For anyone who has ever dreamed of leaving it all behind and heading for the hills, survival expert and three-time New York Times bestselling author, Tim MacWelch, makes that a reality with How to Survive Off the Grid. Concrete, useful hints cover everything from raising chickens in your urban backyard to going totally off the grid in your all-solar log cabin.
A guide for the modern homesteader this covers energy efficiency, finding and pumping your own water, keeping chickens, goats, bees, and other critters, and much more from a practical hands-on perspective.
GET THERE Decide how far off the grid you want to get, choose your spot, and take the plunge (or adapt these hints to a more suburban or even urban lifestyle) Stake Your Claim Gimme Shelter Water or Life The Heat Is On Power Up
LIVE THEREEnsure you have enough to eat on a daily basis, and all year round. More than Meals Veggies for All Fruits and Nuts Amber Waves of Grain Backyard Critters Get Your Goat Have a Cow, Man Fish & Bugs
SURVIVE THERE Eat nature's bounty, build a safe house and nurse yourself back to health The Long Haul Hunt & Fish Level Up Safe as Houses Be Your own Doctor Bug Out! Into the Wild
With high-quality design, amazing illustrations, and a durable, wipe-clean flexicover with metallic corner-guards—this comprehensive lifestyle book is the perfect gift!
Good To Know: What It Is & How Long It Lasts
Does an unopened bottle of ketchup last longer than a jar of fruity jam? Assuming that you’ve stored your food in a cool, dry, dark place, it should last for its maximum shelf life under these ideal conditions. Here are some relative durations of common foodstuffs.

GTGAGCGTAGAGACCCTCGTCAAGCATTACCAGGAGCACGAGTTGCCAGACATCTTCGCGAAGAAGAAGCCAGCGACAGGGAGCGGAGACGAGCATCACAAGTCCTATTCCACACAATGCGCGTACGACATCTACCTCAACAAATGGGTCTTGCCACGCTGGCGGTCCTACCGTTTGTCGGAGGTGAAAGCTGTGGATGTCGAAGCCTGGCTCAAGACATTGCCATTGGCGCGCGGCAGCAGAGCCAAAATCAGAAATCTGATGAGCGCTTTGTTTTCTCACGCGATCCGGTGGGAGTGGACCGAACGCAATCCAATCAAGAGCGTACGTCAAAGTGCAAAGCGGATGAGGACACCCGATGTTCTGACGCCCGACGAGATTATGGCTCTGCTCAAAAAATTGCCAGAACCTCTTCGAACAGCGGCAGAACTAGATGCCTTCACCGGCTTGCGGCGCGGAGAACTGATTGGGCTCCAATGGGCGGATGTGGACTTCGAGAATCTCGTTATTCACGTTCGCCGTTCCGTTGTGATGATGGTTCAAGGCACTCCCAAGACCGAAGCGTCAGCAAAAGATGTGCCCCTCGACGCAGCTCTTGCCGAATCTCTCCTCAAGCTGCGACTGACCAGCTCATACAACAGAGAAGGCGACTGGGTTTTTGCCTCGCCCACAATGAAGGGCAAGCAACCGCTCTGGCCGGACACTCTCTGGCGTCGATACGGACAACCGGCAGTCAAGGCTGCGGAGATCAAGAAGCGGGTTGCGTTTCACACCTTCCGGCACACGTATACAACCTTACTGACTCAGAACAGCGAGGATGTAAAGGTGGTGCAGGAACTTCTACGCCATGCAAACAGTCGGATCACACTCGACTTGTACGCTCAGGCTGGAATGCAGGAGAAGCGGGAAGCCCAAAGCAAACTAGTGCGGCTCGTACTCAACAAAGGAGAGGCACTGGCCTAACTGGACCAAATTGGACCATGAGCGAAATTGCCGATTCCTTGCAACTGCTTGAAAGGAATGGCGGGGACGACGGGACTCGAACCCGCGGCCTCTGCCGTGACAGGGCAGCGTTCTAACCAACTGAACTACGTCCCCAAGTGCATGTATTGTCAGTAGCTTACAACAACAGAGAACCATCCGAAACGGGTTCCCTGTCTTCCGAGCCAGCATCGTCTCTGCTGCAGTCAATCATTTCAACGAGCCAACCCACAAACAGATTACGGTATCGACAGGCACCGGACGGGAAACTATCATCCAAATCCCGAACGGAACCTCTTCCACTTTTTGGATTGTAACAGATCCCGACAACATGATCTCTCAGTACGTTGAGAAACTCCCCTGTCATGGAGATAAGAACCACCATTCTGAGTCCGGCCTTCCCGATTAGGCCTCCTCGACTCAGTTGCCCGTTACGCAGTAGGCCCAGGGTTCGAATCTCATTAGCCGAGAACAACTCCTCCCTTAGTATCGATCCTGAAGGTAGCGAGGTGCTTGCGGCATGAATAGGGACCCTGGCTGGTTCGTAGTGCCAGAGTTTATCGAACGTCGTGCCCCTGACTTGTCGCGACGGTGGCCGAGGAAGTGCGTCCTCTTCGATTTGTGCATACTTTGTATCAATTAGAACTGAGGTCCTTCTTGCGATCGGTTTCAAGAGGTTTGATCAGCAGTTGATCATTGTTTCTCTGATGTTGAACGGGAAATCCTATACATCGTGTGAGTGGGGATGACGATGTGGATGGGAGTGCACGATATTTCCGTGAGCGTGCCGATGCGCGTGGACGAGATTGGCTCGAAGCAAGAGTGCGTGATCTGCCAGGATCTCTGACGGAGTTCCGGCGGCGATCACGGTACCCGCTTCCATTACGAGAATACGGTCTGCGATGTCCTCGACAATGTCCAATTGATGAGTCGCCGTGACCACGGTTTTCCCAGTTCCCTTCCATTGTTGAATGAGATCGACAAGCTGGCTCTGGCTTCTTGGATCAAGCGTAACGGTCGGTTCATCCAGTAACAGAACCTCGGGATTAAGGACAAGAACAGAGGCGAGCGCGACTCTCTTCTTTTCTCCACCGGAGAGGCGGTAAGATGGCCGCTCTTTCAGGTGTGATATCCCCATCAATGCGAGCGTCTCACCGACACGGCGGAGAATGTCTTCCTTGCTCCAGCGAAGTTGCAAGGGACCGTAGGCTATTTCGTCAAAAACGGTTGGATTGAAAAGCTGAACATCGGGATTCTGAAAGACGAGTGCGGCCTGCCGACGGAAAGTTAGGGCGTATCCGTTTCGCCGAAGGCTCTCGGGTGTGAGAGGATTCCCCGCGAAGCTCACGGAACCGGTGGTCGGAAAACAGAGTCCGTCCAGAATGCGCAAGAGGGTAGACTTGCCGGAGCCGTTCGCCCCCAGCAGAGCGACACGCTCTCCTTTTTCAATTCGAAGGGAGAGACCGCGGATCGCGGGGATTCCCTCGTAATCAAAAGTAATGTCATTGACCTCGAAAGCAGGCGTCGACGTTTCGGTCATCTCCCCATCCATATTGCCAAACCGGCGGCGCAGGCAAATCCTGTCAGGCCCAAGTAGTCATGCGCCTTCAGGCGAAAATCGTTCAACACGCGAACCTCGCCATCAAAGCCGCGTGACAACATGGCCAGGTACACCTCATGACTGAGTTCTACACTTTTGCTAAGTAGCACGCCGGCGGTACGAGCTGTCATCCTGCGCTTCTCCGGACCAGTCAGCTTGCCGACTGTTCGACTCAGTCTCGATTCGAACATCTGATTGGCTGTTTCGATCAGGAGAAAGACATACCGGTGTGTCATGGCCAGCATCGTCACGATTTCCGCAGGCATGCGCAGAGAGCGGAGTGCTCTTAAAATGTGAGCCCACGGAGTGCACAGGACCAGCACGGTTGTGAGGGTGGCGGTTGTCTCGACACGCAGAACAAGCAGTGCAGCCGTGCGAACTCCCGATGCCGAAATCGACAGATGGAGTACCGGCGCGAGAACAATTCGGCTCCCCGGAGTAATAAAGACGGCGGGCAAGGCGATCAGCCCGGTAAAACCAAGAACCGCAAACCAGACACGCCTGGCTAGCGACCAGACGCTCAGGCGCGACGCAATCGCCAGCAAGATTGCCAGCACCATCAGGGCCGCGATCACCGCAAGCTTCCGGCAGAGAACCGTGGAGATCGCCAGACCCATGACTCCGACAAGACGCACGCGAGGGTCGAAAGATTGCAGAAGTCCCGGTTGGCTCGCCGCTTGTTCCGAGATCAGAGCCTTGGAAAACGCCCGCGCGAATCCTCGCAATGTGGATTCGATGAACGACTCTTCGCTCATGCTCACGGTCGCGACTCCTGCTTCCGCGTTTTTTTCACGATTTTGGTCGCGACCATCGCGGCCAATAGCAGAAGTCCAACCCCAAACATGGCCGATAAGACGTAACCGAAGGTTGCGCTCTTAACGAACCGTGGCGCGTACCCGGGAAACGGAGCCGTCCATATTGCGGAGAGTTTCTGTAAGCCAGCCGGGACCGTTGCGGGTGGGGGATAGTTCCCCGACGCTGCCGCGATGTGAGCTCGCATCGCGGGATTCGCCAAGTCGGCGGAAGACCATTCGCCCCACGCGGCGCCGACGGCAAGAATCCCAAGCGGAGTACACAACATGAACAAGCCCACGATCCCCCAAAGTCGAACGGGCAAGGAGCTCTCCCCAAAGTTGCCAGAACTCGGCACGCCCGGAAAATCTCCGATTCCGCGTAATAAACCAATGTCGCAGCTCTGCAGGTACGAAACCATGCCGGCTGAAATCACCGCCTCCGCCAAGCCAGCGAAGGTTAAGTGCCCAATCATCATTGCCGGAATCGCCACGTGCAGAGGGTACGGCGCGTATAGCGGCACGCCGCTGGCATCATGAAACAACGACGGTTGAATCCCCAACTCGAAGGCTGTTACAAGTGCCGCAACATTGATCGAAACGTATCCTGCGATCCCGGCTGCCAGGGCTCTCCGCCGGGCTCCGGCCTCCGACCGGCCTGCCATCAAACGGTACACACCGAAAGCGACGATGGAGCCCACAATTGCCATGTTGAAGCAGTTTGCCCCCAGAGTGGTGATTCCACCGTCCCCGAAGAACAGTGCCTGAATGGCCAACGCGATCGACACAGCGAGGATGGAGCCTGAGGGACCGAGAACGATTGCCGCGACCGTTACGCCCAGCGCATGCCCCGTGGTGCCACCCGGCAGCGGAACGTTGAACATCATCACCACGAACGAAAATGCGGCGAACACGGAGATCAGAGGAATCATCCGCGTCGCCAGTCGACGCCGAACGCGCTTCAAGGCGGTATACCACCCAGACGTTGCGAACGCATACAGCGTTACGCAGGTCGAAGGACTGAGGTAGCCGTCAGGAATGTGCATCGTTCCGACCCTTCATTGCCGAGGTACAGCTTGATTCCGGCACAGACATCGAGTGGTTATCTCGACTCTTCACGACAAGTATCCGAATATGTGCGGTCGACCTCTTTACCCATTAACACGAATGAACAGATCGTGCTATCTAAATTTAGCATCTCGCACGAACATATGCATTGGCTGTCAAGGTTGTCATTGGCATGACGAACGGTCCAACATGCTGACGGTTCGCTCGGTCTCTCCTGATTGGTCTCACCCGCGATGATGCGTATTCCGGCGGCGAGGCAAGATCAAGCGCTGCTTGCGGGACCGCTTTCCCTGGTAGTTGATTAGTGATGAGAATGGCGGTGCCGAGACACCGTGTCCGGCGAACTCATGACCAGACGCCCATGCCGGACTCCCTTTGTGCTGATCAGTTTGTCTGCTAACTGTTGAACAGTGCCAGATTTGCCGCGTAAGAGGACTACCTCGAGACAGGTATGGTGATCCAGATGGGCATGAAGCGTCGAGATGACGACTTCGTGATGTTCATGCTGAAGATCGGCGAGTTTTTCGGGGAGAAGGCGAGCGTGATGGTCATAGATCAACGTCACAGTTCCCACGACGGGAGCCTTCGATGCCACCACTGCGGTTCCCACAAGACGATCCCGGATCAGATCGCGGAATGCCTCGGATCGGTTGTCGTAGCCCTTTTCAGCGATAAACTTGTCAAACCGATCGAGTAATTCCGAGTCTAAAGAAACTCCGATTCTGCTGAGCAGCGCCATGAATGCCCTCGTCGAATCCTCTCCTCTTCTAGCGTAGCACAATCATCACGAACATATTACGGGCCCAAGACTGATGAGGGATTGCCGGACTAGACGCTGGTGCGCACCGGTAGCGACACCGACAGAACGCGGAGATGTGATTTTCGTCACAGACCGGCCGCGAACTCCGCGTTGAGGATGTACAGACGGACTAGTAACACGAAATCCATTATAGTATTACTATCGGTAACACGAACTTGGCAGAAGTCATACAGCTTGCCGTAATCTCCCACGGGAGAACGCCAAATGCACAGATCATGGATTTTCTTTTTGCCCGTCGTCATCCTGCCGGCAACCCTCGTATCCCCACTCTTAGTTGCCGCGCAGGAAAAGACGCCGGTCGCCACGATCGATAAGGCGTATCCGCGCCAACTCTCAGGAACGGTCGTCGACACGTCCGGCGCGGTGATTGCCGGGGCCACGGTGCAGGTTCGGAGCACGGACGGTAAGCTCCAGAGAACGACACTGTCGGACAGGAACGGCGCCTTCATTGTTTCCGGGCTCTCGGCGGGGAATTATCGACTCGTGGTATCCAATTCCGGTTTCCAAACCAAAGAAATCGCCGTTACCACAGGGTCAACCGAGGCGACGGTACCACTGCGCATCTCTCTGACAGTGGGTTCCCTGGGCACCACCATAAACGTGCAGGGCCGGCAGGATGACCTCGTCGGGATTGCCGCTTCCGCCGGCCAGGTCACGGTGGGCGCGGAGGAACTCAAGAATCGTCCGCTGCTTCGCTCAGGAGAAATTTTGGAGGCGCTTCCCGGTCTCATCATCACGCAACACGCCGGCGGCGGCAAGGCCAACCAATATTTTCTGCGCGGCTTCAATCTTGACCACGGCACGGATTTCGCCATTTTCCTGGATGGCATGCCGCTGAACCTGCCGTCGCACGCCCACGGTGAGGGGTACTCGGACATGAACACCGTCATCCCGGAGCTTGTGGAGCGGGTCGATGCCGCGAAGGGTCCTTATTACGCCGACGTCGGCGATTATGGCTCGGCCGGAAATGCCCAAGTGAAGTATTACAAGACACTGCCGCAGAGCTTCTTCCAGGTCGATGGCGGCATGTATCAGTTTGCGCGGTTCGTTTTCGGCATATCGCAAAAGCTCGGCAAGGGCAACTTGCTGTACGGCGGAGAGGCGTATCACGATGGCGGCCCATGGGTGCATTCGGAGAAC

Chocolate chips, semi-sweet: 2 years Cocoa: 1 year Honey: indefinitely Nuts, shelled: 4 months Olive oil: 6 months Dry spices: 2-3 years Cereal (unopened): 6-12 months Dried fruit (raisins, apricots, etc.): 6-12 months Jerky, commercial packaged: 12 months Cookies, packaged: 2 months Crackers: 8 months Rice, brown: 6 months Hot sauce: 5 years unopened Jam: 2 years
Tim MacWelch has been an active practitioner of survival and outdoor skills for over 26 years. His love of the outdoors started at a young age, growing up on a farm in the rolling hills of Virginia. Eating wild berries, fishing, and learning about the animals of the forest were all part country life. Tim became interested in survival skills and woodcraft as an offshoot of backpacking as a teen—out in remote areas, it seemed like a smart plan to learn some skills. The majority of his training over the years has involved testing survival skills and devising new ones, but the biggest leaps forward occurred as a result of teaching. Tim’s teaching experiences over the years have been rich and diverse, from spending hundreds of hours volunteering to founding his own year-round survival school 18 years ago. He has worked with Boy Scouts, youth groups, summer camps, and adults in all walks of life, as well as providing outdoor skills training for numerous personnel in law enforcement, search and rescue organizations, all branches of the United States Armed Forces, the State Department, and the Department of Justice and some of its agencies. Tim and his wilderness school have been featured on Good Morning America and several National Geographic programs, and featured in many publications including Conde Nast Traveler , the Washington Post, and American Survival Guide . Tim has written hundreds of pieces for Outdoor Life and many other publications. Tim’s current and past articles can be found at survival.outdoorlife.com and you can learn more about his survival school at www.advancedsurvivaltraining.com.